Mid-Century Modern Momento Mori Spinner: Fabrication

Joshua Beijer
Mid-Century Modern Momento Mori Spinner

I started the fabrication process for this project almost immediately after I finished the upcycling project. My design had two main components, a resin skull in a resin ball, and a wooden spinner. I had an idea of what I wanted to do and I knew that it would take a while to learn the new skills required for resin forming. I also knew I wanted to use gold flakes in the skull to add a pop of color. I started off experimenting with the resin, trying to keep all factors in the forming process (ratio, mixing time, temperature, etc) as consistent as possible. However, as can be seen below the resin did not turn out as I had hoped. It never fully hardened and made an absolute mess every time. After this, I made sure to mix the resin for a lot longer than the instructions dictated. This led to a fully hardened skull and hardened ball, but a misformed and cloudy one. I used silicone molds for both the skull and the ball.

Initial resin attempts 

On my next attempt, I tried mixing the resin slower and letting it sit for a while before pouring, as well as trying to remove some of the bubbles using a homemade vacuum chamber using saran wrap and a syringe. This resulted in a fully hardened skull and a clearer ball, as seen below. It was difficult to get the skull suspended in the ball, but I used a gluestick to hold the skull while the acrylic hardened.

Final resin attempts

The resin ball had a curious effect where it distorted the skull within it. The skull is still the same size and shape within the ball but it appears to be much larger, and even just looks like a gold ball from some angles. At first, I was upset by this but the look has grown on me.

While I was working on the resin, I started fabricating the spinner. I thought that this would take significantly less time because of my experience with laser cutting. On my first attempt, I cut the wood out of a single layer of 1/8-inch birch plywood. It cut very smoothly on the laser cutter and left a cool surface finish on the edges. However, this design was too flimsy and I did not have an accurate way to drill holes into the wood for the dowel pins. This led to misalignment that would not allow the rings to spin, as seen below.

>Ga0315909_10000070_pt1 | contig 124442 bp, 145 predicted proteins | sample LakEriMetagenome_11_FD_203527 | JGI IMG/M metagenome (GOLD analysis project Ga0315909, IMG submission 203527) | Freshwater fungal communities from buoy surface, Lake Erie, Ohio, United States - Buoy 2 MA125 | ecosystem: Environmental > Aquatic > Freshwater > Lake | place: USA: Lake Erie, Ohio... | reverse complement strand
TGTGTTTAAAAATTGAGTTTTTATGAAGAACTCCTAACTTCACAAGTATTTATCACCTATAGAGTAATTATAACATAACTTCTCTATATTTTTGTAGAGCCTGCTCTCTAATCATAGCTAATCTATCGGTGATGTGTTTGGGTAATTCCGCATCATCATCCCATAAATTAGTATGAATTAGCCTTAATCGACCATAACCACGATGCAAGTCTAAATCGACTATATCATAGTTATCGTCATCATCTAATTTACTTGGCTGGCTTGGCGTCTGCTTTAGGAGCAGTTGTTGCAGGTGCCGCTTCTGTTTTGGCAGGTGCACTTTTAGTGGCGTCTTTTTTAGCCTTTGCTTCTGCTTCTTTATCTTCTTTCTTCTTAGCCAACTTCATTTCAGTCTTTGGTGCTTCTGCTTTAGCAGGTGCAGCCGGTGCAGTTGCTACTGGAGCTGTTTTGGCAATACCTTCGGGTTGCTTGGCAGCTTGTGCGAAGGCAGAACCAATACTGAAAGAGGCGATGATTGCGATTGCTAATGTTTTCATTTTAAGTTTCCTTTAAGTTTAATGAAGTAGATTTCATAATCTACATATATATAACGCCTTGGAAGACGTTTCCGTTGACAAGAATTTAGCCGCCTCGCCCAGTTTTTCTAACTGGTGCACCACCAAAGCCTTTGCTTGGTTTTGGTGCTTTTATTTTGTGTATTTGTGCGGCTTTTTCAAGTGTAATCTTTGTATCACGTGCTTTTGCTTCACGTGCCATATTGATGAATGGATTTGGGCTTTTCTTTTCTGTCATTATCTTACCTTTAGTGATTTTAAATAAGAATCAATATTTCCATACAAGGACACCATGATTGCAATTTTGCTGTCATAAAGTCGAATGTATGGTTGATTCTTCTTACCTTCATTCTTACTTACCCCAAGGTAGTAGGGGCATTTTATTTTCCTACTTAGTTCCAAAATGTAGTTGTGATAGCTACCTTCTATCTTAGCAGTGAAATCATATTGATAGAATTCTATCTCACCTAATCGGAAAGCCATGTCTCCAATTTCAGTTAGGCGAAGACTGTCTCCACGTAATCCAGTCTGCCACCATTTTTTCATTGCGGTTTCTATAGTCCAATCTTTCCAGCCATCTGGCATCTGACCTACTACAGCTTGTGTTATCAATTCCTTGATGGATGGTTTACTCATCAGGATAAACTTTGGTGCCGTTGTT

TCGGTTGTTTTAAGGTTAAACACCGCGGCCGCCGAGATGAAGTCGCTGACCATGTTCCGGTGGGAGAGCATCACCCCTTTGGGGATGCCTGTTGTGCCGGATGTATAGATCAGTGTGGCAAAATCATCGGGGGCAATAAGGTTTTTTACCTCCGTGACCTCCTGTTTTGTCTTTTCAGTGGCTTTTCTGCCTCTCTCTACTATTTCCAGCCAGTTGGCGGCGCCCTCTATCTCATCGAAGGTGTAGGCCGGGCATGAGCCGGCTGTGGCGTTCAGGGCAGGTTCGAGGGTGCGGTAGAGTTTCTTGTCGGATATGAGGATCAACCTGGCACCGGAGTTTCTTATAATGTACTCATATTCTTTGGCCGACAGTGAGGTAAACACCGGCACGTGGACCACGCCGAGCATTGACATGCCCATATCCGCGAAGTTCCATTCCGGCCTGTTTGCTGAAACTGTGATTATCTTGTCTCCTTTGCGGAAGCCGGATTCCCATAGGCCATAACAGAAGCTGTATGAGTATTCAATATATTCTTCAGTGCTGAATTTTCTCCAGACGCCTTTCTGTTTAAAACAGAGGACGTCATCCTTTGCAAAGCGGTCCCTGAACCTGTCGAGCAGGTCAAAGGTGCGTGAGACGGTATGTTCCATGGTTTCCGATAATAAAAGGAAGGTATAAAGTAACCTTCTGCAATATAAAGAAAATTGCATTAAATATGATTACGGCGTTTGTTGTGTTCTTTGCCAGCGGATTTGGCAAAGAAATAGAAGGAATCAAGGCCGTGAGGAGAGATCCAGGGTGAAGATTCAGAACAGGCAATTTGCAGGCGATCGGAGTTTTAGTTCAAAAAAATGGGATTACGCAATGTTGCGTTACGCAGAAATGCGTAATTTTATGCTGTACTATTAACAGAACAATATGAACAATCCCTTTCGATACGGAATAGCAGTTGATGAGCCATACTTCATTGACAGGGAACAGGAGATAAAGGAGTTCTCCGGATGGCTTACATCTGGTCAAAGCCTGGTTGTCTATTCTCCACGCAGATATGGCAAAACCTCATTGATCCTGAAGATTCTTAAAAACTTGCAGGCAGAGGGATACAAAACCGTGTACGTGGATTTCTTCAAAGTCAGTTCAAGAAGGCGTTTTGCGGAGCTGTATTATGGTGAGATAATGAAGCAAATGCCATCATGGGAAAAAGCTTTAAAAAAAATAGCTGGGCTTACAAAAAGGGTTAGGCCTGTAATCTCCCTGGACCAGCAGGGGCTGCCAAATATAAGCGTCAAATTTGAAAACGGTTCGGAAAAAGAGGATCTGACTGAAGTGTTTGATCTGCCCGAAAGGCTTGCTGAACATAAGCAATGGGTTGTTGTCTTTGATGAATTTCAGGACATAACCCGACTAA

Initial spinner design

My subsequent revisions of the design all included three layers of plywood, partially for structural integrity and partially to allow for larger dowel pins. I was then able to cut the holes for the pins with the laser cutter to ensure alignment. These revisions spun significantly better as well as looked more pleasing. I held the layers together with wood glue and added lubrication to the pins. I went through four different revisions to get the perfect fit and used most of my plywood sheets, as seen below.

Ultimate spinner design

Here is a picture of the supplies I used (minus the resin) to fabricate the spinner as well as some pictures of the final product. The ball is pressed-fit into the center of the rings, allowing me to fine-tune the balance of the rings so they can sit in a closed position. The final product spins freely and is very satisfying to play with. Overall I created a pretty desk toy that serves the purpose I intended.


Final product

Thank you all for coming on this journey with me. I learned a lot through this process about the aesthetics of design.

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2 Comments. Leave new

  • Josh Beijer
    May 7, 2024 5:15 pm

    If I were to redo this project I may make it out of metal. I think the aesthetic would be different but it would spin for longer which would be fun.

  • Noah Howell
    May 2, 2024 4:15 pm

    Great project, I look forward to seeing it function at expo. If you were to redo this project would you go about it the same way?


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